Commerce Secretary C. William Verity will leave for Tokyo today at a time when his department is pushing President Reagan to retaliate against Japan for refusing to give U.S. construction and engineering firms an equal shake in the bidding for major public works contracts.
While Verity said he is not going to negotiate the issue, the question of U.S. participation in $62 billion worth of Japanese public works projects remains the focal point of trade frictions between the two countries and is virtually certain to raised during the visit.
Verity, who will be the first Reagan administration Cabinet officer to visit Japan since Noboro Takeshita took over as prime minister 10 days ago, had lunch yesterday with Secretary of State George P. Shultz, who opposes retaliation against Japan over the issue.
The Commerce Department was backed at a sub-Cabinet level meeting Nov. 5 by other government agencies. The rest of the Cabinet is reported to back Commerce on the need for retaliation, and while Shultz opposes such action, administration sources said some senior State Department officials favor it
The immediate issue is the $8 billion Kansai International Airport near Osaka, which is now in the early stage of design and construction.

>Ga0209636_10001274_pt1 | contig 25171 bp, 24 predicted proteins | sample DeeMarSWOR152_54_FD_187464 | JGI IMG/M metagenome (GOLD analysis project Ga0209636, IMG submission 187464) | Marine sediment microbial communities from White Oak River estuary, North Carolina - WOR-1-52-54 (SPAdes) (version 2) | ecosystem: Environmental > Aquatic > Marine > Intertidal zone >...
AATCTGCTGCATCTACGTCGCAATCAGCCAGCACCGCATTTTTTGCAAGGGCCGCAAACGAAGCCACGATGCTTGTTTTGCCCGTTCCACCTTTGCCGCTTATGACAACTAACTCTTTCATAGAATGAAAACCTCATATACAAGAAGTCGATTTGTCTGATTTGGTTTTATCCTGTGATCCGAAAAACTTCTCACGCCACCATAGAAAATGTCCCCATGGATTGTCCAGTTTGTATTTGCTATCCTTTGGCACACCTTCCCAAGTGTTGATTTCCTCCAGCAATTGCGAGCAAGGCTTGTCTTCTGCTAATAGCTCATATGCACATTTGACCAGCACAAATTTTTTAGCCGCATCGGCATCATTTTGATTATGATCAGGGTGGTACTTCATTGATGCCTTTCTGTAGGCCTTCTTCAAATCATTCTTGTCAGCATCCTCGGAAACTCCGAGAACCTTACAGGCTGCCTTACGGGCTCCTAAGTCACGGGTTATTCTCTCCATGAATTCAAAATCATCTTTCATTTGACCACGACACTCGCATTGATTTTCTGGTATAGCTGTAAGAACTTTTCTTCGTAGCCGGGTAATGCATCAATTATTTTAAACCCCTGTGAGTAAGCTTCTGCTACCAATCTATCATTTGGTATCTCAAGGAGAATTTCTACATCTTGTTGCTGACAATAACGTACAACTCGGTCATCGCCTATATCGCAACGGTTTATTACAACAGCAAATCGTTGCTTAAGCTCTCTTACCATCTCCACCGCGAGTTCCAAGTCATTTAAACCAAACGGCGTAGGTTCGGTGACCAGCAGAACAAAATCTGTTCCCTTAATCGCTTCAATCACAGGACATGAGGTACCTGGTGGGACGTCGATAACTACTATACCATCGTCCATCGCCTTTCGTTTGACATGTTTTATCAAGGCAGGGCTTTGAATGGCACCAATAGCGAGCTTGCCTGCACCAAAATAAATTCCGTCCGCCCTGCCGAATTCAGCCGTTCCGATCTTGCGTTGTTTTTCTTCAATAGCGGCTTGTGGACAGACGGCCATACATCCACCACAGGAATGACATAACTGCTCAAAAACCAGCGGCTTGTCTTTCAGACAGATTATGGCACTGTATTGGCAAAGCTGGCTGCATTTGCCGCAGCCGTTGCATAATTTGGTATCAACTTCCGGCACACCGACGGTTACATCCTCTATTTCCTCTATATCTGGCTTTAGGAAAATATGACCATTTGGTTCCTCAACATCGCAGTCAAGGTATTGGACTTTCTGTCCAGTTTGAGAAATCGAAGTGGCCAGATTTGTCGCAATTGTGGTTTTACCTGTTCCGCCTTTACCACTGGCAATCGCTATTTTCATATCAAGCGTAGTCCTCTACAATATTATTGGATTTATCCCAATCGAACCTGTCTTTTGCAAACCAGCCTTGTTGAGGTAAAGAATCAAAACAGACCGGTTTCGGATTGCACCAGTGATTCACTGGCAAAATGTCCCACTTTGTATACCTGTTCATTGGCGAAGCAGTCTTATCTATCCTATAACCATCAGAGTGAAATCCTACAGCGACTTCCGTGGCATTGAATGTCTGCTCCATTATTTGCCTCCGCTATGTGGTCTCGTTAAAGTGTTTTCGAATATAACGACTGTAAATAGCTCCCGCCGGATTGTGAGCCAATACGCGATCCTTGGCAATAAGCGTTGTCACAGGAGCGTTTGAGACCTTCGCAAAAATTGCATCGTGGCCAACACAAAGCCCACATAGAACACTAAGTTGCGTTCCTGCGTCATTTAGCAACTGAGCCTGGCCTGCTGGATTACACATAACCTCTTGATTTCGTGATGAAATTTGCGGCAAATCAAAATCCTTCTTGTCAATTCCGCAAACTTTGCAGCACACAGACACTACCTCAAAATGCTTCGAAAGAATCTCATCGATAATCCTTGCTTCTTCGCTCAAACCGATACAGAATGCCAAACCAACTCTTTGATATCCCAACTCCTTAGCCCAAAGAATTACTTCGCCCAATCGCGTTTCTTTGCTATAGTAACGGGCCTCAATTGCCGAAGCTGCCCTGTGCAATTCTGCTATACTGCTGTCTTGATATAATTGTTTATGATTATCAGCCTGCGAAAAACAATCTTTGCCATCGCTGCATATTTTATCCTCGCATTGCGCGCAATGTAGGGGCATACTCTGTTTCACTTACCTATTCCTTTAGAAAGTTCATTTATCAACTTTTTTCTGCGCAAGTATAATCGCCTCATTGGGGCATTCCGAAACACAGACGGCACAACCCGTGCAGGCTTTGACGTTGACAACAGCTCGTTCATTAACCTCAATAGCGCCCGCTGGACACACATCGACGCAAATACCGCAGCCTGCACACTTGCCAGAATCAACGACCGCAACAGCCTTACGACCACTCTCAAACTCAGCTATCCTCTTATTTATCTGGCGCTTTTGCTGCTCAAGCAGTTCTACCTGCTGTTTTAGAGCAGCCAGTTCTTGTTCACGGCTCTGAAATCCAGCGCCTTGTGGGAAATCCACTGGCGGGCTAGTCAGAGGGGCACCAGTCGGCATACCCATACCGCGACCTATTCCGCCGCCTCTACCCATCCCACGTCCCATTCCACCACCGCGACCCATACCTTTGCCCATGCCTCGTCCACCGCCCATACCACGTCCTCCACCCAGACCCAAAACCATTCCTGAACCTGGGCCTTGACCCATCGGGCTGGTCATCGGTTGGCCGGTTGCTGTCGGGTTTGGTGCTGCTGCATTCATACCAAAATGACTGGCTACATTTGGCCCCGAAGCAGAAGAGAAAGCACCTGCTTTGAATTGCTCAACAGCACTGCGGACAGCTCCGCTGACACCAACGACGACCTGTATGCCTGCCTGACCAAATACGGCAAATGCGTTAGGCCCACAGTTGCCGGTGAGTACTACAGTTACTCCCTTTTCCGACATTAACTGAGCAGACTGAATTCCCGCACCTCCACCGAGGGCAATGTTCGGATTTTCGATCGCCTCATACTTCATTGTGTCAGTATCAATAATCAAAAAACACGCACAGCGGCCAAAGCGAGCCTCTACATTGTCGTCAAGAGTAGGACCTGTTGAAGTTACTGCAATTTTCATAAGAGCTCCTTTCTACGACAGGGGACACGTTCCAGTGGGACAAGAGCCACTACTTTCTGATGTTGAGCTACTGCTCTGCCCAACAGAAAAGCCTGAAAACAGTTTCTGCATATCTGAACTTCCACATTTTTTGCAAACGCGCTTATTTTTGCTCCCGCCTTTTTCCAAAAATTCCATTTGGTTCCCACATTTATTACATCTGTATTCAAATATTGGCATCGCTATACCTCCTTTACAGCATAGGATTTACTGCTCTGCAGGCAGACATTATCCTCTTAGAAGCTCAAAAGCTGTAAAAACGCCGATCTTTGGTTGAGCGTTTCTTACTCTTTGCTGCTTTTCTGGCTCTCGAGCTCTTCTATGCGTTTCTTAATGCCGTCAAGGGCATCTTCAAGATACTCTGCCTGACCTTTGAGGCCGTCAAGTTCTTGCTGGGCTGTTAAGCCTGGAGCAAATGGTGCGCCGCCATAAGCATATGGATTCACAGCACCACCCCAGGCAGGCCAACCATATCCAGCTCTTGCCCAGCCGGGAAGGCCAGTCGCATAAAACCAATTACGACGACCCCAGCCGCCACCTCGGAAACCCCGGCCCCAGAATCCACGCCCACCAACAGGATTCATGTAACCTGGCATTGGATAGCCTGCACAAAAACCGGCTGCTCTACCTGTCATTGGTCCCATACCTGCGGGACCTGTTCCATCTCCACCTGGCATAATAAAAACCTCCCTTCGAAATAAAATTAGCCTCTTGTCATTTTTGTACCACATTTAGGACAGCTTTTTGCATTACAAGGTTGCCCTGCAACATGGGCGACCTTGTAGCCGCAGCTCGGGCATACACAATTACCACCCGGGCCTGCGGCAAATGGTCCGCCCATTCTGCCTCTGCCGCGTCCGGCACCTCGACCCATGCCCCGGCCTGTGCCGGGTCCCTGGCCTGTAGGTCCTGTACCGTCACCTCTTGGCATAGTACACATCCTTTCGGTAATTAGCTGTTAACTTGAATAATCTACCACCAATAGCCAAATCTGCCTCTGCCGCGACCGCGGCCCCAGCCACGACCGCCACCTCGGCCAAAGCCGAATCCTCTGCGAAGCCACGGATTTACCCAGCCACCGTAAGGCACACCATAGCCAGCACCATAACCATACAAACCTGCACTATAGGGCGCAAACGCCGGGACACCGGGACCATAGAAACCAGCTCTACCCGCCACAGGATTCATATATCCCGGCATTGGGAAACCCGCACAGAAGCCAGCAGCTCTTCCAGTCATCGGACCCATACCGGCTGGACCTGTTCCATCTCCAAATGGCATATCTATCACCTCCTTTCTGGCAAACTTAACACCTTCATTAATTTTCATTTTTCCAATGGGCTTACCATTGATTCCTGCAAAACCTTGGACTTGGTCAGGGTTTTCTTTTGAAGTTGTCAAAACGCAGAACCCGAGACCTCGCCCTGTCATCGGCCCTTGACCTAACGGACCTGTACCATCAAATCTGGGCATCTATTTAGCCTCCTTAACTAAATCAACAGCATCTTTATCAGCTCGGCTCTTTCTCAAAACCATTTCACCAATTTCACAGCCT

The possibility of the United States retaliating over Kansai was complicated by a letter former prime minister Yasuhiro Nakasone wrote President Reagan the day before he left office. The letter, addressed "Dear Ron" and signed "Yasu," urged the president not to retaliate against Japan over the construction issue.
Citing the "constructive working relationship" the two leaders maintained over the past five years, Nakasone said, "I believe the working principle for us has been that our two countries work jointly to resolve our problems rather than resorting to unilateral measures.
"It would be most unfortunate," Nakasone continued, "if the working relationship between the new Japanese administration and yours were to take off on the wrong foot. I earnestly hope you will be able to give a well-considered political decision on this issue from the viewpoint of the overall Japan-U.S. relations."
Administration officials, however, said that the Japanese negotiators have pulled back from commitments that Nakasone made when he met President Reagan in New York in September. Chief among them is the promise that any agreement on opening up Kansai and the $6 billion bridge over Tokyo Bay will apply to all future public works projects.
Administration negotiators privately say that all major contracts on those two projects have been allocated among the large Japanese construction firms, many of which are strong political and financial backers of Prime Minister Takeshita.